Reflection for Sunday, November 25

Reading for November 25th:

John 18:33-37

33 Then Pilate entered the headquarters again, summoned Jesus, and asked him, ‘Are you the King of the Jews?’ 34Jesus answered, ‘Do you ask this on your own, or did others tell you about me?’ 35Pilate replied, ‘I am not a Jew, am I? Your own nation and the chief priests have handed you over to me. What have you done?’ 36Jesus answered, ‘My kingdom is not from this world. If my kingdom were from this world, my followers would be fighting to keep me from being handed over to the Jews. But as it is, my kingdom is not from here.’ 37Pilate asked him, ‘So you are a king?’ Jesus answered, ‘You say that I am a king. For this I was born, and for this I came into the world, to testify to the truth. Everyone who belongs to the truth listens to my voice.’ (http://bible.oremus.org/?ql=410188848)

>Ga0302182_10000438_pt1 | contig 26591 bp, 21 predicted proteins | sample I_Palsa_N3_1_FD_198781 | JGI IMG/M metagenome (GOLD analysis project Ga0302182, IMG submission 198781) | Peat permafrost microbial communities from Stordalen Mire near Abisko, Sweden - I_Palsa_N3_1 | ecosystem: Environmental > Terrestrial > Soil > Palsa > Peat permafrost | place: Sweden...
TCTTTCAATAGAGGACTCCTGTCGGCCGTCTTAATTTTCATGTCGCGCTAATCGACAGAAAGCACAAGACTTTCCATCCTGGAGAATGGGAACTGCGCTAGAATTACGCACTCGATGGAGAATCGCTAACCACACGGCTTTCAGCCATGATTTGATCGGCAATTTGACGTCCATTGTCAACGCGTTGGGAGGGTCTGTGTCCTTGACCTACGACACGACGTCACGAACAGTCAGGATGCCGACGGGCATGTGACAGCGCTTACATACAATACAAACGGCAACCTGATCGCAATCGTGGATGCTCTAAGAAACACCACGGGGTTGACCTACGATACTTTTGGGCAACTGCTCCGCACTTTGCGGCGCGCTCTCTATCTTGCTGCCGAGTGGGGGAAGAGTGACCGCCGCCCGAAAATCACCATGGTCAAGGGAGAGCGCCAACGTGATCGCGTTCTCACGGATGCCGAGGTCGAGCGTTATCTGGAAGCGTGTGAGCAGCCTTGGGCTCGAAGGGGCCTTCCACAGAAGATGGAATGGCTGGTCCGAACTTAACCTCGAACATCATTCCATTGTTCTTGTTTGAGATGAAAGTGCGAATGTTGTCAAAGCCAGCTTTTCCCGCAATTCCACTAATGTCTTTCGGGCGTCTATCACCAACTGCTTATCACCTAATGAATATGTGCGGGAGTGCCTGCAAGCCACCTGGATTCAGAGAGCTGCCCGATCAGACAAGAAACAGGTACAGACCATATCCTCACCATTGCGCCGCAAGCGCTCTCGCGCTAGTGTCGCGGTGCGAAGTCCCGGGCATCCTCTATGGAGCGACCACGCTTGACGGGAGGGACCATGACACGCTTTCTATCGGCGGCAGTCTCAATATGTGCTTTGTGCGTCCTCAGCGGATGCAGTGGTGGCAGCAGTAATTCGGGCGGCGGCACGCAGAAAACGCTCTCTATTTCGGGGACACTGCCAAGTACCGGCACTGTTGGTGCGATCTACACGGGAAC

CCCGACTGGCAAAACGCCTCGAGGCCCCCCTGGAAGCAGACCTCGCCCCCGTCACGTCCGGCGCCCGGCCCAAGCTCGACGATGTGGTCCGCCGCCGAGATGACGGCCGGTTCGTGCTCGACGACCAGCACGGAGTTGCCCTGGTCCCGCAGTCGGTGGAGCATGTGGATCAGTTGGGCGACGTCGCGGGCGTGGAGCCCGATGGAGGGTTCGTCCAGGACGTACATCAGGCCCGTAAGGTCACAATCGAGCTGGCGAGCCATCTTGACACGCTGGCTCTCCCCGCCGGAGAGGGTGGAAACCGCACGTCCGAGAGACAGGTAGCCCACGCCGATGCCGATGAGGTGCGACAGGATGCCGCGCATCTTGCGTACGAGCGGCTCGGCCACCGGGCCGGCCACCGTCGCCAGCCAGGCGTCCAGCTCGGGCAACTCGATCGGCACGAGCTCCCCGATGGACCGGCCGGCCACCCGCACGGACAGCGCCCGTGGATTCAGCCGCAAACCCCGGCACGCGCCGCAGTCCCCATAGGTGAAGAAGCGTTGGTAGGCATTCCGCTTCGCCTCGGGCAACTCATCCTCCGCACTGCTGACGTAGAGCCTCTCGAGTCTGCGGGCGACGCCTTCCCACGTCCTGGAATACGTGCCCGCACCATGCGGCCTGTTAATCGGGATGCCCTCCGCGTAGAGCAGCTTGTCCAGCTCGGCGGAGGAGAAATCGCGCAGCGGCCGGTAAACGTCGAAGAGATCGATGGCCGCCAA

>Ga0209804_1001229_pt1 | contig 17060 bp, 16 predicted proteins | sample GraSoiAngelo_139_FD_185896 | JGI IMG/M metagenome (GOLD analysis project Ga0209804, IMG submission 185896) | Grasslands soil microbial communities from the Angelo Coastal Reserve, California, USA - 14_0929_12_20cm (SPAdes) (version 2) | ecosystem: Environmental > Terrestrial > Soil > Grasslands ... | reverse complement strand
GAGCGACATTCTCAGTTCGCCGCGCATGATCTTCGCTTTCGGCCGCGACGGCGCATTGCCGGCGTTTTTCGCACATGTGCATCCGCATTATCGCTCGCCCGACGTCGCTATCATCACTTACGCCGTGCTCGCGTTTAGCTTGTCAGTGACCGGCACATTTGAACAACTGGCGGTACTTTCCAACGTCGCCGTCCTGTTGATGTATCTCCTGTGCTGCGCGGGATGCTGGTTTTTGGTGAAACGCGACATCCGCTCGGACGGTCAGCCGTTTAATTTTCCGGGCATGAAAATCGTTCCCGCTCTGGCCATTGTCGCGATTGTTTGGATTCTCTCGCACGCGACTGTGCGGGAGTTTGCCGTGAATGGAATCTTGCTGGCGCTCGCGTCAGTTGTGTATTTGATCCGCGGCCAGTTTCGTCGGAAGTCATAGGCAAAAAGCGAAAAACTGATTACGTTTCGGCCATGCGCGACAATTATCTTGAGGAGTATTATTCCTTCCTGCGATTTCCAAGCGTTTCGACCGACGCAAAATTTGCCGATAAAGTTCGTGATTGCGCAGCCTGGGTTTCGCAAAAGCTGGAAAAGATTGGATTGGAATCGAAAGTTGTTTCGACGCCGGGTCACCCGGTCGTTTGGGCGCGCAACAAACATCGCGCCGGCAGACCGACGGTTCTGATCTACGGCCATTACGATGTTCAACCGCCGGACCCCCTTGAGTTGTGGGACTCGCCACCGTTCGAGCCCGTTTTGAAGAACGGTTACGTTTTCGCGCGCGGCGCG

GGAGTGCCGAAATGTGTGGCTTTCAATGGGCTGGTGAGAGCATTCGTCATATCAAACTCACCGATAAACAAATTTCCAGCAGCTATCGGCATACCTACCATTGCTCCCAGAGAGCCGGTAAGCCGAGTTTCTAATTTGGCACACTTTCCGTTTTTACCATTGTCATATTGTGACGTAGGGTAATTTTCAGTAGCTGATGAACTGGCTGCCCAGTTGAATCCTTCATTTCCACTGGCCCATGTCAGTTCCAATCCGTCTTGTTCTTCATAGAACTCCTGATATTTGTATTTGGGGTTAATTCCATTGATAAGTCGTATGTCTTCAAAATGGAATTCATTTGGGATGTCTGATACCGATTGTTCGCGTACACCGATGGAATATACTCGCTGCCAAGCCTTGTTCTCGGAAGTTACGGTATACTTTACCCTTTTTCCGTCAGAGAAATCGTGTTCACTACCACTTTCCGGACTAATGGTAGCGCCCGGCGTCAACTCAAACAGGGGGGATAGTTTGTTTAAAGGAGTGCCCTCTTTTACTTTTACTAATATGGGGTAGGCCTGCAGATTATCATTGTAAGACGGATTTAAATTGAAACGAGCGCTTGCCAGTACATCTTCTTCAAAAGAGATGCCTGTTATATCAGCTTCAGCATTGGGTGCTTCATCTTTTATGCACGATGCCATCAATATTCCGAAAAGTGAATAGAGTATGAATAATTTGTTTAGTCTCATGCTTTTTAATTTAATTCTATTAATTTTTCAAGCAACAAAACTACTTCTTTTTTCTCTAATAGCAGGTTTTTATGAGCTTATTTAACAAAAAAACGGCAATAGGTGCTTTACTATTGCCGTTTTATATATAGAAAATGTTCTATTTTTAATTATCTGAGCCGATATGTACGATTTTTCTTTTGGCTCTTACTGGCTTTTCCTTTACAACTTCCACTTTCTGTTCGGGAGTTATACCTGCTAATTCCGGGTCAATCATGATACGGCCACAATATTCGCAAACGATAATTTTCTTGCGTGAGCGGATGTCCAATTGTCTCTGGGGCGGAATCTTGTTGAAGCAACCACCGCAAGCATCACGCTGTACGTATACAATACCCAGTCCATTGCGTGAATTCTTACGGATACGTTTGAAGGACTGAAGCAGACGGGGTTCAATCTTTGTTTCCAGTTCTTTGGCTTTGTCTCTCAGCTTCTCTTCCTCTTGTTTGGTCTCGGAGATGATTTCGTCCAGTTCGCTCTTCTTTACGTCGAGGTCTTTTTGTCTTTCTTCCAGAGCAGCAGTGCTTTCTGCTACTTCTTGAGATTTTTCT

Reflection:

“So you are a king?” That question from Pilate shows us that he, and many others, never understood the words that Jesus was giving them. Which really shouldn’t surprise us since those closest to Jesus, the disciples, were always twisting and screwing up the messages he gave them. How could one expect a nonbeliever to grasp the concept of Jesus as King in a new and different way.

This Sunday is when churches celebrate what is called “Reign of Christ” or “Christ the King” Sunday. It’s easy to get caught up in the king imagery and only think about classic European monarchs and all the regalia that came with those eras. Images of castles, crowns, banquet feasts, wars, and armor come to our mind. We imagine a political ruler and way of living under the “rule” of this new leader, Jesus.

These images might be a good start for us to connect with Jesus taking over control of our life, but it isn’t really the heart of the message he left us, nor is it what he meant when he responded to Pilate’s question of, “Are you the King of the Jews?” Jesus gave us a glimpse throughout his ministry of a different kind of kingdom and different kind of king. We must tackle that idea to really understand what it means to have Christ reign in our lives.